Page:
NBA Owner Capitalizes on Mass Incarceration; Players Silent
NBPA members went on a three-day playoff strike in August 2020, triggered by the police shooting of Jacob Blake, a Black man in Kenosha, Wisconsin, who was left paralyzed, shot seven times as he leaned into a car. The strike resulted in an agreement between the league and players to establish a social-justice coalition and associated advertising with a focus on civic engagement, ballot access and reform of police and the criminal justice system. Franchises that own their own arenas pledged to “work with local elections officials to convert the facility into a voting location for the 2020 election.”
Yet the players and league were strangely silent about one of the owners exploiting incarcerated individuals for profit.
As reported in The American Prospect, Tom Gores, the owner of the Detroit Pistons NBA franchise, is a billionaire who founded Platinum Equity, a private equity firm with about 40 portfolio companies and $23 billion under management.
One of the companies in Platinum Equity’s portfolio is Aventiv, one of the largest companies providing telephone and money transfer services to prisoners. Operating under the name of its Securus Technologies and JPay units, Aventiv gouges prisoners—who are disproportionately people of color and often poor—for the basic communication services they need to stay in touch with friends and families.
Securus serves 1.2 million prisoners in North America. As late as February 2020, Securus charged Arkansas prisoners $24.82 for a 15-minute phone call. The company claims to have since capped its rates at $13,65 for a 15-minute phone call from a jail or prison, with an average of $3.57. Even so, a daily phone call at the average rate would set poor prisoners and their families back over $110 a month, a price few can afford.
The gouging of prisoners for phone calls is especially galling as the cost of free world phone calls has dropped a tiny fraction of a penny per minute. Securus and other prison phone companies claim they incur extra costs for recording and monitoring the calls, yet the prices charged can hardly be justified by the extra costs. Indeed, the fact that in 2018 the Illinois prison system signed a contract with Securus to provide phone services at 1¢ a minute — which still allows Securus to turn a profit — gives an upper limit to the true cost of providing phone services behind bars.
In more recent years, Securus has expanded into providing video visitation services. It charges up to $1 per minute for visitation that was previously free. At the same time, Securus lobbies jails and prisons to end in-person visitation to increase demand for its expensive video-visitation product. Some jails and prisons with video visitation require visitors to come to the facility and use their equipment for the video visit, eliminating any potential improvement in convenience offered by the technology. Those visitors still have the hassle of travelling to a jail or prison and being searched without the benefit of seeing their loved one in person—and get to pay for it.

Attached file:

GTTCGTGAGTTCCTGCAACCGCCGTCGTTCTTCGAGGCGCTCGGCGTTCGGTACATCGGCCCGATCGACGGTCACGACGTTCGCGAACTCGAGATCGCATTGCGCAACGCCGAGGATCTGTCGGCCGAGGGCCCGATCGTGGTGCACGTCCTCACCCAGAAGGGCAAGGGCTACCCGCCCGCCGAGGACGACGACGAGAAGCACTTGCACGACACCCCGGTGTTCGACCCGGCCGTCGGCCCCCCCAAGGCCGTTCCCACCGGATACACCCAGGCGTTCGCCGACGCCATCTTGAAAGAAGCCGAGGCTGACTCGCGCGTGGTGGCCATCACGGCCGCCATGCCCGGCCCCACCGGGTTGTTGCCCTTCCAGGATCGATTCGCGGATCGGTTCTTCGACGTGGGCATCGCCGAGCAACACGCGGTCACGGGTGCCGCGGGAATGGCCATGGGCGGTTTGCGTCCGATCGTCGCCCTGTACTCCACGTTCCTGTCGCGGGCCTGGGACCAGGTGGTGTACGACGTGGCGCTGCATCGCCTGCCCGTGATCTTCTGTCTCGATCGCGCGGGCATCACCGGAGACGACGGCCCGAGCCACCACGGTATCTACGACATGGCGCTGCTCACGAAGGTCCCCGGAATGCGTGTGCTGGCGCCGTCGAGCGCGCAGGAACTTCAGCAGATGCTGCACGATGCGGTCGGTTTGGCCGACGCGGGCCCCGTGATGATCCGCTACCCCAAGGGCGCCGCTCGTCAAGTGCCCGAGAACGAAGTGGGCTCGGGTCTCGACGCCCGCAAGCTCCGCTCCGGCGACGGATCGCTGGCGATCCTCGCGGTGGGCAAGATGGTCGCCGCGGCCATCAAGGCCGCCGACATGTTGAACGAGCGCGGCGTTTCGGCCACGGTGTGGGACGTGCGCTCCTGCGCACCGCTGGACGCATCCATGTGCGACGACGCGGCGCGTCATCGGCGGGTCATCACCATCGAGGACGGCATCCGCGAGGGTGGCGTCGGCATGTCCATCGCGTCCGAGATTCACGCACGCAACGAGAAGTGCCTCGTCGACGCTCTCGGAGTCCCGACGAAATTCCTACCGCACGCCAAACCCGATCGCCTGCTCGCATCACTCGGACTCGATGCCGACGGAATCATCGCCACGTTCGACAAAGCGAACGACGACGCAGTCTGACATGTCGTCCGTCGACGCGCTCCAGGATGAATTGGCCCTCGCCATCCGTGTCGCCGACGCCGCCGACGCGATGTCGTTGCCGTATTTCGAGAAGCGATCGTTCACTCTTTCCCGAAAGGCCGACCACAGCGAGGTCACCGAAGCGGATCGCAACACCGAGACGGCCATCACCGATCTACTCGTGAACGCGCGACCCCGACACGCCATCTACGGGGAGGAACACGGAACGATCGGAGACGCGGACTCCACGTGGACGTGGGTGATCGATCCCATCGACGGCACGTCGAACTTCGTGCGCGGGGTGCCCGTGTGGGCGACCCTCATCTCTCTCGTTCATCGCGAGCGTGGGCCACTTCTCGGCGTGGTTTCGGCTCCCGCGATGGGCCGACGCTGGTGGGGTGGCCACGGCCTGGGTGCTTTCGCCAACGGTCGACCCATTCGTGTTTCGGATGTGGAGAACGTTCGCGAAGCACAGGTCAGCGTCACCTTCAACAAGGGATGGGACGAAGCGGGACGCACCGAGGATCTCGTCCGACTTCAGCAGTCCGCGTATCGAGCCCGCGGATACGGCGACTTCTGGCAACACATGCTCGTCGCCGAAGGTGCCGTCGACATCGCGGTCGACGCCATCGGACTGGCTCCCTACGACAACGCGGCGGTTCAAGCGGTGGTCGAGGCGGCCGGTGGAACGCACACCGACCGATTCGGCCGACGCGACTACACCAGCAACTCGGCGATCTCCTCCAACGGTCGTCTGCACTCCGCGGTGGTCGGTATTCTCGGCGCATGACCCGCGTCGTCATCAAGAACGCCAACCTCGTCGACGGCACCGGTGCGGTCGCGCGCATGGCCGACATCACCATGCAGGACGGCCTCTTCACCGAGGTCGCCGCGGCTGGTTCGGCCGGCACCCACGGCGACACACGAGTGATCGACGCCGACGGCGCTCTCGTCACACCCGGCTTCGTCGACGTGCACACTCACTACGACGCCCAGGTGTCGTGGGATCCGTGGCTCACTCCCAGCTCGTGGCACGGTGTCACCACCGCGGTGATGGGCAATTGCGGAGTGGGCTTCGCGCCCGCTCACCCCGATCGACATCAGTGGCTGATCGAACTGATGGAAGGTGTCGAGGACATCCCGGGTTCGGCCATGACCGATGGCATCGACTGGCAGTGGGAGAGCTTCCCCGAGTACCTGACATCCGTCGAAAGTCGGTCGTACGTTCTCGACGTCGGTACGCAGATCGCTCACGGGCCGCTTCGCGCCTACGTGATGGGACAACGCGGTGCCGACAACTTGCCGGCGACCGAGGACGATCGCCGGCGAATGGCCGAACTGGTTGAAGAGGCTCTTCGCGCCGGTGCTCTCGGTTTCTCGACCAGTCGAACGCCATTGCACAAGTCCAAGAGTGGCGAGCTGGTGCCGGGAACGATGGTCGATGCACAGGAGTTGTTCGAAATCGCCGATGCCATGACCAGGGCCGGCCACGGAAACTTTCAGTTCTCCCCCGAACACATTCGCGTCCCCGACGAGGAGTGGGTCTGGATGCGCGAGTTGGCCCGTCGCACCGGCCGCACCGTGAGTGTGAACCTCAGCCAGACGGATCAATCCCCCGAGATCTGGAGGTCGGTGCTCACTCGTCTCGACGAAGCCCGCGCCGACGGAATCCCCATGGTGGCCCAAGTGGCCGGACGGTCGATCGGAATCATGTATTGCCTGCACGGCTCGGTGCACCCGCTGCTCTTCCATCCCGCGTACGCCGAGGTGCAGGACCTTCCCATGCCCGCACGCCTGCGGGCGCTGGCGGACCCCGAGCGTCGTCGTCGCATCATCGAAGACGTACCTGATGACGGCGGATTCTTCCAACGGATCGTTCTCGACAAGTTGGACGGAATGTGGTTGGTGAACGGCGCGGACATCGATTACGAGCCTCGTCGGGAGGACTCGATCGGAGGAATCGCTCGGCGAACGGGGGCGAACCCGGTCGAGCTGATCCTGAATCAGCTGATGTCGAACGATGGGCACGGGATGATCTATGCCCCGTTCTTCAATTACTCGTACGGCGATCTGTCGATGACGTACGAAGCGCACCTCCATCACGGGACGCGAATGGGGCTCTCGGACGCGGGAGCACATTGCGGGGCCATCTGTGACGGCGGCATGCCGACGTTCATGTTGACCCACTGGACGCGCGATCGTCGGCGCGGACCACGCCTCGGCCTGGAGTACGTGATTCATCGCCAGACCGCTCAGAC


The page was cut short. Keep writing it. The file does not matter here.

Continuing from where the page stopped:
Aventiv’s JPay unit charges prisoners’ families high fees to send money to their commissary or telephone accounts. A $200 transfer can cost $13. JPay also provides services allowing emails to be sent to prisoners at a charge of 35¢ per page for a service that is free to the nonincarcerated. In some prisons and jails JPay provides tablets, MP3 players, and/or email sending services to prisoners, all at hefty fees compared to free-world costs.
Just as some jails and prisons eliminated in-person visitation to force prisoners’ families to use Securus video visitation, some jails and prisons have banned greeting cards, postcards, colored paper, typewritten paper, colored envelopes, and/or books and magazines, making the claim that the purpose of the ban is prevent drug-laced correspondence from being mailed to prisoners. The effect of the bans has not been to eliminate drugs from prisons and jails as they are frequently smuggled by staff, but to force prisoners to use the expensive and highly profitable JPay tablets for their mail and reading. Many jails and prisons are also complicit in that they accept “commissions,” kick-backs by another name, from JPay and Securus, leaving them with no incentive to seek the lower fees which would lower the “commissions.”
Another service many prisoners are forced to partake in is the JPay release card, a kind of debit card issued to prisoners released from jails and prisons loaded with the funds remaining in their commissary accounts. Many of the cards carry excessive “account maintenance” fees or $2.50 a week, even if unused, and high fees for using any ATM other than at the issuing bank.
Gores lives in Los Angeles and has an estimated fortune of $5.7 billion. He was on the board of the Los Angeles County Museum of Art (LACMA), which has recently come under pressure to remove him due to his firm’s “deliberate exploitation of Black, Brown, and economically distressed communities” since Platinum purchased Securus in 2017. Gores stepped down from the board in October 2020.
“While people across the nation demand racial justice, Tom Gores continues to amass wealth and benefit from a system that exploits Black people and profits from our pain. Put simply, Tom Gores is a prison profiteer who has no place on the board of a prestigious public museum like the LACMA,” stated a letter to the board from the Oakland-based civil rights group Color of Change and New York nonprofit Worth Rises, which seeks to dismantle the prison-industrial complex.
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